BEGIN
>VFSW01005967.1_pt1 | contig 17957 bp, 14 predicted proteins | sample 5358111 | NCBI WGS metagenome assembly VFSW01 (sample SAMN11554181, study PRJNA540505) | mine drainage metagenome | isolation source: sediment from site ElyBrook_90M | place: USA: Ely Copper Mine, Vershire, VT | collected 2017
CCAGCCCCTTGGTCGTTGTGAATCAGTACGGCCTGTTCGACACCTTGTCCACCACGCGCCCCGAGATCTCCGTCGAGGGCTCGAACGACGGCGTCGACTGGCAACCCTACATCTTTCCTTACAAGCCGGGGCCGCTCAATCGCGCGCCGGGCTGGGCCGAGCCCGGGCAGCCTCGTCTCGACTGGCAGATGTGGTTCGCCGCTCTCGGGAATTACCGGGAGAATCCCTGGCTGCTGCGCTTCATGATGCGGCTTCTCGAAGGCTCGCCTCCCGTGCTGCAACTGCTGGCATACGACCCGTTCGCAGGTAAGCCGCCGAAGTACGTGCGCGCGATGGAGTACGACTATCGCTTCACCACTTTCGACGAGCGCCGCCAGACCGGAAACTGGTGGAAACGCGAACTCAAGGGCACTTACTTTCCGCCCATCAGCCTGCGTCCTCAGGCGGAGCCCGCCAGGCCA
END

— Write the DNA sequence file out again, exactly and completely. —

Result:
>VFSW01005967.1_pt1 | contig 17957 bp, 14 predicted proteins | sample 5358111 | NCBI WGS metagenome assembly VFSW01 (sample SAMN11554181, study PRJNA540505) | mine drainage metagenome | isolation source: sediment from site ElyBrook_90M | place: USA: Ely Copper Mine, Vershire, VT | collected 2017
CCAGCCCCTTGGTCGTTGTGAATCAGTACGGCCTGTTCGACACCTTGTCCACCACGCGCCCCGAGATCTCCGTCGAGGGCTCGAACGACGGCGTCGACTGGCAACCCTACATCTTTCCTTACAAGCCGGGGCCGCTCAATCGCGCGCCGGGCTGGGCCGAGCCCGGGCAGCCTCGTCTCGACTGGCAGATGTGGTTCGCCGCTCTCGGGAATTACCGGGAGAATCCCTGGCTGCTGCGCTTCATGATGCGGCTTCTCGAAGGCTCGCCTCCCGTGCTGCAACTGCTGGCATACGACCCGTTCGCAGGTAAGCCGCCGAAGTACGTGCGCGCGATGGAGTACGACTATCGCTTCACCACTTTCGACGAGCGCCGCCAGACCGGAAACTGGTGGAAACGCGAACTCAAGGGCACTTACTTTCCGCCCATCAGCCTGCGTCCTCAGGCGGAGCCCGCCAGGCCA